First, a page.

Tag Archives: nationalism

Terry Fox Was a Rock Star

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This is the third of four posts marking the 35th anniversary of the Marathon of Hope. By Jenny Ellison Terry Fox had character, and Canadians picked up on this right away. He was courageous, perseverant, pure at heart and youthful. Fox’s decision to run across Canada was a sign, as MP Stanley Knowles said in a 1981 speech in the… Read more »

Terry Fox: A Unifying Influence on Canada?

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This post is the second in a series of four marking the 35th anniversary of Terry Fox’s Marathon of Hope. By Jenny Ellison Just months before his death in June 1981, Fitness and Amateur Sport Canada (FAS) announced the first annual “Terry Fox Marathon of Hope Day.” A series of 10-kilometre runs in locations across Canada would “commemorate Terry’s great… Read more »

“We Are the People:” Nativism in Germany?

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By Aitana Guia On Mondays for the past 13 weeks, thousands of Germans have marched on Dresden declaring “Wir sind das Volk,” we are the people. Were it 1989 on the eve of the collapse of the Berlin Wall, these same protestors might have been those who delivered the message to the Communist government of the German Democratic Republic that… Read more »

The Nation-State is not what we think it is: Teaching Canadian History from a non-national perspective

By Thomas Peace At the beginning of November I was asked to join a panel entitled “No One is International” as part of Huron College’s Centre for Global Studies‘s symposium “Critically Engaging: Global Awareness in the Academy.” As I considered the panel’s title, and the broader purpose for the conference (to critically engage with the meaning of “internationalization” for the college),… Read more »

European Nativism Narrows the Horizons of the European Union Project

By Aitana Guia From its inception in 1950, federalists and intergovernmentalists wrestled for control of a project to unify Western Europe on economic and political terms.  For most of its six decades of existence, those who were reluctant to cease a growing share of their sovereignty to European institutions in Brussels held federalists at bay. Booming postwar economic times fueled the… Read more »

The Aestheticization of Politics at the Olympic Games

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By Eric Wright Disclaimer: I am an athlete and sports fan, despite what this article may lead you to believe. The 2014 Sochi Winter Olympics has been embroiled in controversy from the start.  The games will be the most corrupt in history based on dollar value, with an estimated one third of the games’ $51 billion price tag attributable to… Read more »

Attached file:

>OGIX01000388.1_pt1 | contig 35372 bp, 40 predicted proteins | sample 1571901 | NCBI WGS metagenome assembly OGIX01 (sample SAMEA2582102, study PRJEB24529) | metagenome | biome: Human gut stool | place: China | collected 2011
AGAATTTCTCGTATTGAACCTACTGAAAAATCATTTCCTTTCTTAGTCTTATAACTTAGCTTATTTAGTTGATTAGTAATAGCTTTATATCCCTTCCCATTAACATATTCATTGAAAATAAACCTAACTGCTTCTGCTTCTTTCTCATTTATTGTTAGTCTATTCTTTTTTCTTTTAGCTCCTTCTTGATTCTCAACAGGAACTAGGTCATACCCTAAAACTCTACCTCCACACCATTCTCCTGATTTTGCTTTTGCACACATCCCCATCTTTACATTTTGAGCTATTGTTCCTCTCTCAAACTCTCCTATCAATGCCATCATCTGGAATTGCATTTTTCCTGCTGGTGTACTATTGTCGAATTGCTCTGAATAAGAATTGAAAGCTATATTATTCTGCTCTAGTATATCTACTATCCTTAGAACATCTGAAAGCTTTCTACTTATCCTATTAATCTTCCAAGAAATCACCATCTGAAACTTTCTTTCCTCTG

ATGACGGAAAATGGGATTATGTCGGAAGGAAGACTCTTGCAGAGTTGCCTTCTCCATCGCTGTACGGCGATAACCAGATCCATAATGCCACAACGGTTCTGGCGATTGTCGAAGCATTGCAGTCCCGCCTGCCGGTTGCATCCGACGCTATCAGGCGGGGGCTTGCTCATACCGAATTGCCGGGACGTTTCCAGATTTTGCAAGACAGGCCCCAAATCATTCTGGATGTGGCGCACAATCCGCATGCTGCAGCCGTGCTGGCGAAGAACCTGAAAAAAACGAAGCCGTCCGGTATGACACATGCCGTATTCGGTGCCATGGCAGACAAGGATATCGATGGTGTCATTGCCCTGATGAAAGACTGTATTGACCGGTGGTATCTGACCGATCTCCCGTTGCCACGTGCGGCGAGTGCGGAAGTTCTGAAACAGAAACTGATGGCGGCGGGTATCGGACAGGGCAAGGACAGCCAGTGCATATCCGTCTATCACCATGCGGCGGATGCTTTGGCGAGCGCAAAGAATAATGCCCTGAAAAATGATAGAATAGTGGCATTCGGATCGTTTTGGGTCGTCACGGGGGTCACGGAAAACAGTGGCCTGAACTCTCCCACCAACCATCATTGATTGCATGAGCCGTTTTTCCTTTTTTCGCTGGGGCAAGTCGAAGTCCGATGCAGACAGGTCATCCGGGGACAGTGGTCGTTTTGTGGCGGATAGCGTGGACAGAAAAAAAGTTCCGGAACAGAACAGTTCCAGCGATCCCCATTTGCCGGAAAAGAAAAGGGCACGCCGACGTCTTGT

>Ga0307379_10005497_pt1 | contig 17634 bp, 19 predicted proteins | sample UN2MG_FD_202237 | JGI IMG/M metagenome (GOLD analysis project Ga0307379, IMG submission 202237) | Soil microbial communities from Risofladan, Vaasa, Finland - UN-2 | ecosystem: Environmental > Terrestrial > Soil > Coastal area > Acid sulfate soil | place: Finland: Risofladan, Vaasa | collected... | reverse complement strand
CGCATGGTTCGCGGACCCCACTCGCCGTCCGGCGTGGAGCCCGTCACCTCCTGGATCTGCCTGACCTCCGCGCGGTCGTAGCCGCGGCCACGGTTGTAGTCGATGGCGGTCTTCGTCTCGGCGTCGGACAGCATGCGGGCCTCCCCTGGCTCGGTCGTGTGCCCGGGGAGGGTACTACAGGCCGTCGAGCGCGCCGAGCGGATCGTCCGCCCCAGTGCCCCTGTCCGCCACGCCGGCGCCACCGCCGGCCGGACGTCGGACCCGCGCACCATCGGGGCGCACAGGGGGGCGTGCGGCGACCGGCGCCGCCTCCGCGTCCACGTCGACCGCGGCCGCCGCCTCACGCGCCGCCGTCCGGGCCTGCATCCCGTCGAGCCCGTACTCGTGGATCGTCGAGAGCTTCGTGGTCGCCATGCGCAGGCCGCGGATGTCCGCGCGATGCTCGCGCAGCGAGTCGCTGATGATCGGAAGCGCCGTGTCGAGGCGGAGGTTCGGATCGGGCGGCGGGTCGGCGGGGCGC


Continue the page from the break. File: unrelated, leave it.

“A Proud Canadian” or a Canadian too proud? Understanding Stompin’ Tom’s nationalism

By Kaitlin Wainwright Last Wednesday, Canada lost its “national troubadour”, an “icon”, and “one of [its] most prolific and well-known country and folk singers”; a man who ranked 13th in CBC’s The Greatest Canadian list. Stompin’ Tom Connors is credited with writing three hundred songs, many of which are loudly and proudly Canadian. Upon his death, online tributes poured in… Read more »

History Slam Episode Eight with Aaron Boyes: Anti-Americanism in Canada

http://activehistory.ca/wp-content/uploads/2012/10/Anti-Americanism-Take-Two.mp3Podcast: Play in new window | DownloadBy Sean Graham Has there been a week in recent memory that has been this scary? Start off with an earthquake in the Pacific, then the ‘Frankenstorm’, and top it off with Halloween. Given the fear associated with these events we wanted to do a podcast that really addressed some of this country’s greatest… Read more »

Myth-making and the Non-Commemoration of the War of 1812

By Greg Kennedy The government is trying really hard to make Canadians feel like the War of 1812 was important.  Variations of these themes announced on the government’s website, 1812.gc.ca, are routinely expressed by politicians, directors of heritage sites and members of local historical societies: “Canada would not exist had the American invasion of 1812-15 been successful.” The war “set… Read more »

In the beginning there was… Canada?!?

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This is my favourite time of the year to be in Quebec City.  With the school year drawing to a close, a seemingly endless train of tour buses bear down on the city. Ontario’s youth are here to learn about Canada’s roots in the berceau of the nation. Our story starts here… or at least so the tale goes. Sitting… Read more »